What’s island life like when you’re driving around the island? For one thing – you’ll never get lost.
What’s island life like : Cardinal directions aren’t commonly used
Traditional cardinal directions aren’t heard in everyday conversations like they are on the mainland. However, the terms “mauka” and “makai” are used frequently. “Mauka” means “mountain side” in Hawaiian and “makai” means “ocean side.” So, when locals are referring to the location of something it sounds something like, “the building is on Kapi’olani Blvd, makai side” instead of saying “south side of Kapi’olani Blvd.” It’s just a different lingo here.
Although we’ll use cardinal directions to identify the different shorelines such as “north shore” and “eat side,” you wouldn’t suggest someone to “drive south on the freeway.” The only cardinal directions used to describe driving directions on O’ahu are east and west. For example, “heading west on the H1” is a common phrase. I’m sure the other islands have their own identification directions as well that are unique to that island.
What’s island life like : The mountains and the ocean guide you
It’s difficult to get lost on the island because the mountains are always on one side of you and the ocean is on the other. If the mountains are on your right, you’re heading West; if they’re on your left, you’re heading East. If you’re on the north shore, your orientation will be different. However, these directions I’ve provided are great for when you’re on the south shore of O’ahu. This is where a majority of the island’s population is concentrated.
You’ll learn quickly that a majority of the island is not situated as a lateral grid like most cities are. The orientations are in reference to East, West, Mauka, Makai. Many streets are curved, they’re not traditional. This is because the geography of the land isn’t flat. There are several old volcanoes across the islands which makes for hills, mountains, ridges and valleys in a small area. So, most of the island’s streets aren’t linear. Although this seems like it could be easier to get lost, if you use the mountains and the ocean to orient you, you’ll be fine.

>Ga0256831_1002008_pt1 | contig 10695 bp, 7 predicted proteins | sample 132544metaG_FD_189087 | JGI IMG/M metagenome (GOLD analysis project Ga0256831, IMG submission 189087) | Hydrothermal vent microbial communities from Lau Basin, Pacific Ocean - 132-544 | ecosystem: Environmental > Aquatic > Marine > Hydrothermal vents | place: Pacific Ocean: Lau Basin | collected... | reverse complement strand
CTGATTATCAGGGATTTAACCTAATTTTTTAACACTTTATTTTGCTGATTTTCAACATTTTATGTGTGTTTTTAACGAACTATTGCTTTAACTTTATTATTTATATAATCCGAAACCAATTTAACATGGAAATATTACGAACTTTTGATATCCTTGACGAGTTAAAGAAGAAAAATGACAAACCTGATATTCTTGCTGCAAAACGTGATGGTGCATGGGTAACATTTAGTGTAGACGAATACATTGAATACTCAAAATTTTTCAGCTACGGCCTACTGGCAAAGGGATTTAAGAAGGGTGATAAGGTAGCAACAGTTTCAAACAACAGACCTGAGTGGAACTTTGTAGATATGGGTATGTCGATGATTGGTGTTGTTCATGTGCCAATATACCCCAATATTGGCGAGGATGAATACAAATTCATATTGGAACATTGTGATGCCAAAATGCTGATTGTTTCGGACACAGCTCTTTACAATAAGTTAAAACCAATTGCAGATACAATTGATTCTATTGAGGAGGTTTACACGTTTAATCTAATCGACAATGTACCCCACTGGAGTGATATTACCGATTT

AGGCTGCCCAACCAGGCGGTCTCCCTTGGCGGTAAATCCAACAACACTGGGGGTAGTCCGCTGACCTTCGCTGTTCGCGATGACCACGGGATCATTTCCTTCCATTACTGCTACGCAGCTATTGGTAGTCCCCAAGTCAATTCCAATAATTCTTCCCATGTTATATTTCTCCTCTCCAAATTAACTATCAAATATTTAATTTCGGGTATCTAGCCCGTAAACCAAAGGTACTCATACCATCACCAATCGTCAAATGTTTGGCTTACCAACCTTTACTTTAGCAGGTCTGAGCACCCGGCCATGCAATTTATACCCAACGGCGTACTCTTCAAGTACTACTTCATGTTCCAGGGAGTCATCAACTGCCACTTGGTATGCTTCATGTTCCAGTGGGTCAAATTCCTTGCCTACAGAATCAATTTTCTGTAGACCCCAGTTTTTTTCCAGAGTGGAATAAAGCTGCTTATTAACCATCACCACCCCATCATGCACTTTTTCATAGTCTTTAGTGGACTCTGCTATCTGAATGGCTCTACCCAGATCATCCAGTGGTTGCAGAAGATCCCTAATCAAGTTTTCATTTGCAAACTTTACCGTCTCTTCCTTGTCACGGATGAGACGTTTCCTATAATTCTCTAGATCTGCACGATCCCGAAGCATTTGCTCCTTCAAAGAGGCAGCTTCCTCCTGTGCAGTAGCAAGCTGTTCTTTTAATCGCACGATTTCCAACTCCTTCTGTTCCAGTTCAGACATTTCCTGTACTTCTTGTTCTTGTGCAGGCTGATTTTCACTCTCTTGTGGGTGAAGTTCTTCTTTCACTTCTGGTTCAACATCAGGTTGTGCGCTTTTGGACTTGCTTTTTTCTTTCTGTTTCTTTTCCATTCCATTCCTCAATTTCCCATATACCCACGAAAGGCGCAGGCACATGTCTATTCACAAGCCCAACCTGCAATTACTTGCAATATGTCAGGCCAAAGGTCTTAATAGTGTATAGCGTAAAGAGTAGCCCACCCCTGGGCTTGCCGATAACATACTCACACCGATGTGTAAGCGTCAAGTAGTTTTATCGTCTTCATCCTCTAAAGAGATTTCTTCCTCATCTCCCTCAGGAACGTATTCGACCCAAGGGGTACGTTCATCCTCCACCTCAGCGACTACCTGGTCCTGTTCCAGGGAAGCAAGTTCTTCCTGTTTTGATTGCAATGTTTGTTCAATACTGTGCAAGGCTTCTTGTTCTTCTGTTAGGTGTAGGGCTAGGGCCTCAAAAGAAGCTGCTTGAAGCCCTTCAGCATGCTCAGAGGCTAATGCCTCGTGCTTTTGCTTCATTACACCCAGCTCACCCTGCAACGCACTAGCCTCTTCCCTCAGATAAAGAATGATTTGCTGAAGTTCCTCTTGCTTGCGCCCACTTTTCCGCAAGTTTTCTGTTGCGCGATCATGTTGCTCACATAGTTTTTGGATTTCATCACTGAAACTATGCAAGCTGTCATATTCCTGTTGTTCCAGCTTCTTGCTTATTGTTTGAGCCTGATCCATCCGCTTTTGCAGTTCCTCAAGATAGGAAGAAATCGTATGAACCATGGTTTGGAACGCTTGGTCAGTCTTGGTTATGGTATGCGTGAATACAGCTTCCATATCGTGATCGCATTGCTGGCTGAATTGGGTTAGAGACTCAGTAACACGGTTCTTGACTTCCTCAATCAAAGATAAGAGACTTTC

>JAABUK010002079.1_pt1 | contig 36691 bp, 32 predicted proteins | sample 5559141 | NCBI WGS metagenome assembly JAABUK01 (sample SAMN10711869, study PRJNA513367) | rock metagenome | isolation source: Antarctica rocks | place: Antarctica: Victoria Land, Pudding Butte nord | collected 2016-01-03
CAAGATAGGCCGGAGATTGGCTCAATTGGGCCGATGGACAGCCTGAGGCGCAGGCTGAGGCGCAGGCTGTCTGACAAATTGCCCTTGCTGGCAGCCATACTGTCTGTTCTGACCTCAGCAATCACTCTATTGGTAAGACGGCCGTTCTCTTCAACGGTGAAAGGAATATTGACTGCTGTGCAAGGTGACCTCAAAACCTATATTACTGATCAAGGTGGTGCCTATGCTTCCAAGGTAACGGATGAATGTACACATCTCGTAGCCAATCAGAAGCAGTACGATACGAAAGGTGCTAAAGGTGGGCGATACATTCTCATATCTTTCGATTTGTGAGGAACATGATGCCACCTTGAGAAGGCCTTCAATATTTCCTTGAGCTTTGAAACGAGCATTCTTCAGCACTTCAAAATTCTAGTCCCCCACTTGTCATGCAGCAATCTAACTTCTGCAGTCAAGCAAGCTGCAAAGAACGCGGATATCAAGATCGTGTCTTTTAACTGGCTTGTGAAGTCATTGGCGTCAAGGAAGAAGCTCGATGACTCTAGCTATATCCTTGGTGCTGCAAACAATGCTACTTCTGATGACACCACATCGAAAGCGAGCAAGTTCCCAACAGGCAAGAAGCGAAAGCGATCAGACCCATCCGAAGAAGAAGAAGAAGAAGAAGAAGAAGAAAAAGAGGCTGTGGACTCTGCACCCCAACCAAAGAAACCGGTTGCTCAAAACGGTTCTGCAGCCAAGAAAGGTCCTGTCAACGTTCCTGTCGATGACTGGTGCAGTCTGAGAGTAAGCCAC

What’s island life like : geolocation via key landmarks
There are also some key landmarks that can help identify where you are on the island. For example, Diamond Head and Koko Head (both dormant volcanoes) can help locate you. For example, Diamond Head is in Waikiki and Koko Head is near Hanauma Bay. If you remember this, it can help you to understand your location without using a map.
What’s island life like : O’ahu is small
The island is small. There’s no way you’re going to accidentally drive to L.A. Unless you hop in a kayak and start trekking your way across the Pacific, you’ll be fine. On the continental U.S., it would be possible to accidentally drive to another state. Although the chance of this happening is low, in Hawaii, it’s non-existent. The island is just so small, it’s only 596.7 square miles. The city of Los Angeles is only 503 square miles, so the island of O’ahu is just a little bigger than Los Angeles.
The only thing that may throw you off are the street names because everything is in Hawaiian – at least 90% of it. This could be difficult if you don’t hear Hawaiian on an everyday basis, but you’ll get used to the sound of it after a little while. After all, you are in Hawaii so you might as well pick up some Hawaiian!